dynamically modify a characteristic of a graphical user interface of the application based, at least in part, on the interpretation of the eyetracking data and the external context data by providing a simplified interface if a low level of familiarity is determined and by providing an enhanced set of features of a high level of familiarity is determined.
8. The article of claim 7 wherein dynamically modifying comprises one of: modifying, creating, destroying, removing, invoking and configuring.
9. The article of claim 7 wherein the instructions that cause the one or more processors to dynamically act on a characteristic of the application based, at least in part, on the interpretation of the eyetracking data comprise instructions that, when executed cause the one or more processors to:
determine from the interpretation of the eyetracking data at least a portion of content that has not been viewed by one or more of the plurality of users;
modify a format of the portion of the interface that has not been viewed by one or more of the plurality of users.
10. An article comprising a non-transitory computer-readable medium having stored thereon instructions that, when executed, cause one or more processors to:
receive, from an eye interpretation engine, at least an interpretation of eyetracking data corresponding to a plurality of users that are presented with a base interface having a base set of features;
receive external context data corresponding the interactions of the plurality of users with an application having the base interface, wherein the external context data is related to an operational state associated with a computing device running the application;
determine one or more areas that were skipped, skimmed and/or reread based on aggregated eyetracking data corresponding to the plurality of users;
dynamically modify a graphical output of the application displayed on an output device based, at least in part, on the interpretation of the eyetracking data and the external context data to compensate for the determined skipping, skimming and/or rereading.
11. The article of claim 10 wherein dynamically modify comprises one of: modifying, creating, destroying, removing, invoking and configuring.
12. The article of claim 10 wherein the instructions that cause the one or more processors to dynamically act on a characteristic of the application based, at least in part, on the interpretation of the eyetracking data comprise instructions that, when executed cause the one or more processors to:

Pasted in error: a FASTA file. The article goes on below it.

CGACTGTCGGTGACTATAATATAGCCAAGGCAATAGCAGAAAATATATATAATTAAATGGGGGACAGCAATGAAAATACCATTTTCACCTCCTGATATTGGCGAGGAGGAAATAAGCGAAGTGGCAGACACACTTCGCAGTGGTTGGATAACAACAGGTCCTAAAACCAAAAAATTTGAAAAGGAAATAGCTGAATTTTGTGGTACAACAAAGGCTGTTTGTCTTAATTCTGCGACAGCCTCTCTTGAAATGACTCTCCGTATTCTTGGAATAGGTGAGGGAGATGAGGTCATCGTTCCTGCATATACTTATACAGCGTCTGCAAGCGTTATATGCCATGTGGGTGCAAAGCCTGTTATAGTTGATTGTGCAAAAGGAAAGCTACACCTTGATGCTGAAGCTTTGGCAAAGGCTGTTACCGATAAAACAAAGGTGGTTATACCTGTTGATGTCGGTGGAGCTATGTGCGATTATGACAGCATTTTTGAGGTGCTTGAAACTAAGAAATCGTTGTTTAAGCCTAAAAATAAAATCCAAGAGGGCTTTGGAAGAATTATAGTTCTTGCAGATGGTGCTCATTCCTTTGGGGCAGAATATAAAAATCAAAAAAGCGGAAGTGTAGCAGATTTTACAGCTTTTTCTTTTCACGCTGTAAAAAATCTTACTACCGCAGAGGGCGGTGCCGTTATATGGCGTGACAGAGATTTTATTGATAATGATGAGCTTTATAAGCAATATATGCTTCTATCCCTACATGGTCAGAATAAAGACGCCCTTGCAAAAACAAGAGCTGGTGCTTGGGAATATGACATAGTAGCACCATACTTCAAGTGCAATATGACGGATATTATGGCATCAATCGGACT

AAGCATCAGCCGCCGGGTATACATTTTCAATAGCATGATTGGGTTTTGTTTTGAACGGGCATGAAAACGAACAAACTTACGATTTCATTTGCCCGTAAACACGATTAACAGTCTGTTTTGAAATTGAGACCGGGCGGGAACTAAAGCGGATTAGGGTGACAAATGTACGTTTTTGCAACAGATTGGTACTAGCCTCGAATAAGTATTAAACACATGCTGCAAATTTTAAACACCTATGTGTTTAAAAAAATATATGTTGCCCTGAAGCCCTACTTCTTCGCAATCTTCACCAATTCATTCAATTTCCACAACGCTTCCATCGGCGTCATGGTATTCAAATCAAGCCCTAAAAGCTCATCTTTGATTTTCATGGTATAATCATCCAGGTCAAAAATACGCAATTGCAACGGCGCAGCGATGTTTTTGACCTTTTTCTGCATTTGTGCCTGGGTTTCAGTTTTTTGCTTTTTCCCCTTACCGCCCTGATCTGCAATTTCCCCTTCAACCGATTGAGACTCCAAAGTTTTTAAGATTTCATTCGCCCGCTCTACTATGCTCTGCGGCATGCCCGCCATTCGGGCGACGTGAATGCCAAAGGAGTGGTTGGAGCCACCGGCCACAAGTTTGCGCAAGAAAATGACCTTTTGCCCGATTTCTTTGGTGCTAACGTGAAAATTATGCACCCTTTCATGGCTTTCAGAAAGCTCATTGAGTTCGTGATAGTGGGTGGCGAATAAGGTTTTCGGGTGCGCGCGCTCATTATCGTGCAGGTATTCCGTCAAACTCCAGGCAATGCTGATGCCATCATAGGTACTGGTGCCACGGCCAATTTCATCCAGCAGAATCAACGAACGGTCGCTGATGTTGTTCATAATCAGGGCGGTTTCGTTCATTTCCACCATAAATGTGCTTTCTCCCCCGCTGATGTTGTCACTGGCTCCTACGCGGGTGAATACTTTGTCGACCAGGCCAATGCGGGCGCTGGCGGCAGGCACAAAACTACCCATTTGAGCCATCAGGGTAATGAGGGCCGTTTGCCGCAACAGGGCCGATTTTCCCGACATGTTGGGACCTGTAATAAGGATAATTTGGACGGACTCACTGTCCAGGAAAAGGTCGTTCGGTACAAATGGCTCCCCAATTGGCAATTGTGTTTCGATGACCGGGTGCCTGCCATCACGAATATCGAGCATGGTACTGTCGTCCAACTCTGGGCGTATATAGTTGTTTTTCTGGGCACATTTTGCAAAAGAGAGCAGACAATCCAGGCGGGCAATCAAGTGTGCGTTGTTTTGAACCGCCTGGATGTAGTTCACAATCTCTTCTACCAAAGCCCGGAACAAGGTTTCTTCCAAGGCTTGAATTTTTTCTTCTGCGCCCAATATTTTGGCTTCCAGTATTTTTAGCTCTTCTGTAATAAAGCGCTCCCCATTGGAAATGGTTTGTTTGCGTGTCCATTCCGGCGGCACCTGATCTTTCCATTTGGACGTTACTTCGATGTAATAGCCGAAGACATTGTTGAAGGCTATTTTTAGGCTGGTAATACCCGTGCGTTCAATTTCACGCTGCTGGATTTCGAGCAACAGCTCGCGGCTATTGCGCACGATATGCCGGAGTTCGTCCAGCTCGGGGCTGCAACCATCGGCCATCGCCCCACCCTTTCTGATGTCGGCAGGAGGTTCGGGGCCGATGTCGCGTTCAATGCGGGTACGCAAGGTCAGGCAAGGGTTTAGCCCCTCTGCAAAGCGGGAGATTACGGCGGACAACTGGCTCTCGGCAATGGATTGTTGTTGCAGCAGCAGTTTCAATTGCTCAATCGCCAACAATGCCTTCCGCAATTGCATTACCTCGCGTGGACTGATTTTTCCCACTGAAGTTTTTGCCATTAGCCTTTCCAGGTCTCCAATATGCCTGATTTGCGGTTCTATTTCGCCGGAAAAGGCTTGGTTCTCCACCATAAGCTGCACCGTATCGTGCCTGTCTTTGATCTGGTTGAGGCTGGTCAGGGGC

determine from the interpretation of the eyetracking data at least a portion of content that has not been viewed by one or more of the plurality of users;
modify a format of the portion of the interface that has not been viewed by one or more of the plurality of users.
13. An article comprising a non-transitory computer—readable medium having stored thereon instructions that, when executed, cause one or more processors to:
receive, from an eye interpretation engine, at least an interpretation of eyetracking data corresponding to a plurality of users that are presented with a base interface having a base set of features;
receive external context data corresponding the at least interactions of the plurality of users with an application having the base interface, wherein the external context data is related to an operational state associated with a computing device running the application;
determine a user familiarity with the base interface; and
dynamically modify a graphical user interface the application based, at least in part, on the interpretation of the eyetracking data and the external context data.
14. The article of claim 13 wherein dynamically modify comprises one of: invoking, selecting, closing, creating and configuring.
15. The method of claim 1 wherein the external context data comprise one or more of: system information, location and/or z-order of windows and/or objects, Document Object Model (DOM) of a Web page or application being viewed, current application process state and/or visual state, task models, cognitive models describing the mental or physical steps or states required.
16. The method of claim 4 wherein the external context data comprise one or more of: system information, location and/or z-order of windows and/or objects, Document Object Model (DOM) of a Web page or application being viewed, current application process state and/or visual state, task models, cognitive models describing the mental or physical steps or states required.
17. The article of claim 7 wherein the external context data comprise one or more of: system information, location and/or z-order of windows and/or objects, Document Object Model (DOM) of a Web page or application being viewed, current application process state and/or visual state, task models, cognitive models describing the mental or physical steps or states required.
18. The article of claim 10 wherein the external context data comprise one or more of: system information, location and/or z-order of windows and/or objects, Document Object Model (DOM) of a Web page or application being viewed, current application process state and/or visual state, task models, cognitive models describing the mental or physical steps or states required.
19. The article of claim 13 wherein the external context data comprise one or more of: system information, location and/or z-order of windows and/or objects, Document Object Model (DOM) of a Web page or application being viewed, current application process state and/or visual state, task models, cognitive models describing the mental or physical steps or states required.